The announcement of a quarter-percentage-point cut to the federal funds rate was not a surprise. What created the stir on Wednesday was the slightly incoherent message from Chairman Powell at his press conference. Journalists were keen to discover whether Mr. Powell saw the cut as a one-off or the beginning of a sequence. He chose to label it a "mid-cycle adjustment". Pressed on the matter, he said it was "not the beginning of a long series of rate cuts" but nor was it "just one, or anything like that".
Investors decided that the Fed is less dovish than they had believed, and it does not intend to do everything in his power to keep stock markets inflated. That conclusion was bad for share prices and good for the USD, which came top among the major currencies.
Yesterday's news of slowing growth and inflation in the euro zone was not softened by data that showed Italy stagnating over the quarter and the year. Nor were this morning's manufacturing sector purchasing managers' index readings of much help to the EUR. Once again, Germany delivered the weakest number - 43.2 - and France, Italy and Spain failed to break even. Greece came in with the strongest reading at 54.6 but that made little difference to 46.5 figure for Euroland as a whole.
The euro was not obviously distressed by any of the numbers, though they clearly did it no favours. It is 0.9% lower on the day against the USD, principally as a result of the Fed being less dovish than expected.
After a 12-day famine, the statisticians threw investors some Canadian economic statistics on Wednesday. Sharp falls for industrial product and raw materials prices were balanced by a 0.2% monthly expansion of GDP.
A 1% fall in the price of WTI was not positive for the CAD. It lost 0.5% to the USD, not as a result of lower oil prices or unconstructive data but because the USD moved higher following the Fed chairman's press conference.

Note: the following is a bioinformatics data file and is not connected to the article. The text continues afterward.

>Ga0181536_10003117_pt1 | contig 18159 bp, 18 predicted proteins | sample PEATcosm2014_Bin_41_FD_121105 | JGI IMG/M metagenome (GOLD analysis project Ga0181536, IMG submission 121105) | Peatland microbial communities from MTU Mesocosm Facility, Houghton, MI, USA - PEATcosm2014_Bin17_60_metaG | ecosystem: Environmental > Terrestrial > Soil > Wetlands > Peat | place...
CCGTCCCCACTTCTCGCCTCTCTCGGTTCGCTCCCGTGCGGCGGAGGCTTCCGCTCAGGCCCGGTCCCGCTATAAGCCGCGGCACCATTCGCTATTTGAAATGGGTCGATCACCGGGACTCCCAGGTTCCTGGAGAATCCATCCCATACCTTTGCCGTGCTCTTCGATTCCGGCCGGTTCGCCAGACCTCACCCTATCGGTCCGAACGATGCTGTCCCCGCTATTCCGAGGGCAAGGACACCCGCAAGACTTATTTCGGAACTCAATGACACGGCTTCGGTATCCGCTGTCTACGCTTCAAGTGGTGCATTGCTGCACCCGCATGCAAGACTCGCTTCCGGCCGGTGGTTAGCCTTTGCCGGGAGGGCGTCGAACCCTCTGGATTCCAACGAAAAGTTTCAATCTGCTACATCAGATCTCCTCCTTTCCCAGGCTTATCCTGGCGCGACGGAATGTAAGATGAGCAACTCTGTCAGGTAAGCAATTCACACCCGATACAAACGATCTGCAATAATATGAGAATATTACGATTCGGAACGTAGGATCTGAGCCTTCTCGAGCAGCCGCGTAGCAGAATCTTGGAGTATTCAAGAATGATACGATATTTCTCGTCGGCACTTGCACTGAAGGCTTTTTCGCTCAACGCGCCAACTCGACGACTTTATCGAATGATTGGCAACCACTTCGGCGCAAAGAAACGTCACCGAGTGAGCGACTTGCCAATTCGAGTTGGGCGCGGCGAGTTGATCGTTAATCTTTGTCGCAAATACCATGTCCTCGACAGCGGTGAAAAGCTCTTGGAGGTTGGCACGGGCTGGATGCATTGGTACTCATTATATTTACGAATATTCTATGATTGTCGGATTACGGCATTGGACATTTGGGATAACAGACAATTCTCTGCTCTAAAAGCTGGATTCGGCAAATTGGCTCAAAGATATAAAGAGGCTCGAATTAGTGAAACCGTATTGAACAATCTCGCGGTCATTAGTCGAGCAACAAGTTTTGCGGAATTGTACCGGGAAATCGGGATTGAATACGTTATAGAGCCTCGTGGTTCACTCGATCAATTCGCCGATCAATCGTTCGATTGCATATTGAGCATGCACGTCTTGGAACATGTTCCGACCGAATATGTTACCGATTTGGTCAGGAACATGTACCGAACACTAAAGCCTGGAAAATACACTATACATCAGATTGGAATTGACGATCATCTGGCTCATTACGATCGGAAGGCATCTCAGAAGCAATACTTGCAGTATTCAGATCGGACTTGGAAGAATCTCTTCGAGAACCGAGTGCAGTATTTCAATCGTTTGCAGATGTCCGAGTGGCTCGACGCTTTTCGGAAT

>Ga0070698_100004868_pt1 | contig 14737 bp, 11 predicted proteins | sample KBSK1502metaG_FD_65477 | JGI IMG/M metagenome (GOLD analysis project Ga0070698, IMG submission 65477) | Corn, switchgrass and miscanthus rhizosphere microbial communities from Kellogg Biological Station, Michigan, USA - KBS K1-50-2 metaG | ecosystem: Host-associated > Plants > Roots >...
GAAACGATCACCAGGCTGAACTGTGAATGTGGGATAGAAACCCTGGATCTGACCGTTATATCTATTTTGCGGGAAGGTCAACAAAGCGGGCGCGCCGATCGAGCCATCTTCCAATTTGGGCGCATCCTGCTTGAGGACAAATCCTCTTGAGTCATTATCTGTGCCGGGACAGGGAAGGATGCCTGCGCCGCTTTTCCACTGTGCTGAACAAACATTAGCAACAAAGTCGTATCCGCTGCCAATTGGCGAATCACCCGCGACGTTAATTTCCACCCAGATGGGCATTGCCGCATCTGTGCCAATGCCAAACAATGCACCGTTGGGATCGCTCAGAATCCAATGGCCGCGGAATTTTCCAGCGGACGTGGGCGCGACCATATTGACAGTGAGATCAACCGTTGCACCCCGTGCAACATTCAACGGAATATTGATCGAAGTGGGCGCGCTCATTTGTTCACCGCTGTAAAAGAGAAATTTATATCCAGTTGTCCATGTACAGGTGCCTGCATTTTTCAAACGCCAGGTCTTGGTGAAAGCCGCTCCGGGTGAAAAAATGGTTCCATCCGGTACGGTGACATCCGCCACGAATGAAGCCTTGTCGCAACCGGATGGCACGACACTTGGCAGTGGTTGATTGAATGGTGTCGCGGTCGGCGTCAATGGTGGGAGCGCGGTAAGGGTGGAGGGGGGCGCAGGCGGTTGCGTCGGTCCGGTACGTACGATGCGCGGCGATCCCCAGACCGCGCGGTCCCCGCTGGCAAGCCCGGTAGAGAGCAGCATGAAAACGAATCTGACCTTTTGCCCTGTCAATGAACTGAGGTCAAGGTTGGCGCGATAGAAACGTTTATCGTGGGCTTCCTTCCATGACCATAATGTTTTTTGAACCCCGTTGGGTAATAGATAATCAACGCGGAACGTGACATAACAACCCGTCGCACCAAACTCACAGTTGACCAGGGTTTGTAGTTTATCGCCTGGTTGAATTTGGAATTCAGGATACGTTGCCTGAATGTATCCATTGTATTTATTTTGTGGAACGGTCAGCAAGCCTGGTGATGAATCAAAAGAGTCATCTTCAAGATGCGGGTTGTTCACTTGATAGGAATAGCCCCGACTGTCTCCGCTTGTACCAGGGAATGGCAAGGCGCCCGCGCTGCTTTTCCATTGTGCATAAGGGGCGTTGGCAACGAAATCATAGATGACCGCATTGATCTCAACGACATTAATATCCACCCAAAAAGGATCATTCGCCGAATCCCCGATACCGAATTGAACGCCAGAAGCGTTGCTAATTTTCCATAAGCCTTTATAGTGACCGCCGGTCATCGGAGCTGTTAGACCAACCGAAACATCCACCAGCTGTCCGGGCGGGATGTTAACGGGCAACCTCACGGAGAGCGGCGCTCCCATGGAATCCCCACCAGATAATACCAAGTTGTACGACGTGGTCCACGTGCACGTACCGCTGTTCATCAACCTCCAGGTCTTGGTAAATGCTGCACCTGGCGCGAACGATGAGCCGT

As with every other currency, the pound lost ground to the USD as a result of the market's snap reappraisal of where US interest rates are - or, more accurately are not, - going. It is 0.4% lower on the day, despite looking quite buoyant towards the end of the London session. Britain's manufacturing PMI this morning was unchanged and in line with forecast at 48.0. It stacked up reasonably well against the readings from mainstream Europe, which ranged between 43.2 and 49.7.
Today the Bank of England is expected to keep interest rates unchanged. For investors the things to watch will be the minutes of the policy discussion and, half an hour later, the presentation of the bank's quarterly Inflation Report by governor Mark Carney. The good doctor has had a week to come to terms with a new government seemingly indifferent to the survival of the economy or the currency. Perhaps he will share his thoughts.
Until the Fed chairman said his piece yesterday, the JPY was floating smoothly along relative to the USD. As soon as investors decided that US rates might not be falling as far or as fast as they had assumed, they marked down the yen. It is 0.5% lower on the day.
Following the figures for cross-border investment flows, Japan's manufacturing PMI came in at 49.4, almost unchanged from June's 49.3. It did little for the yen.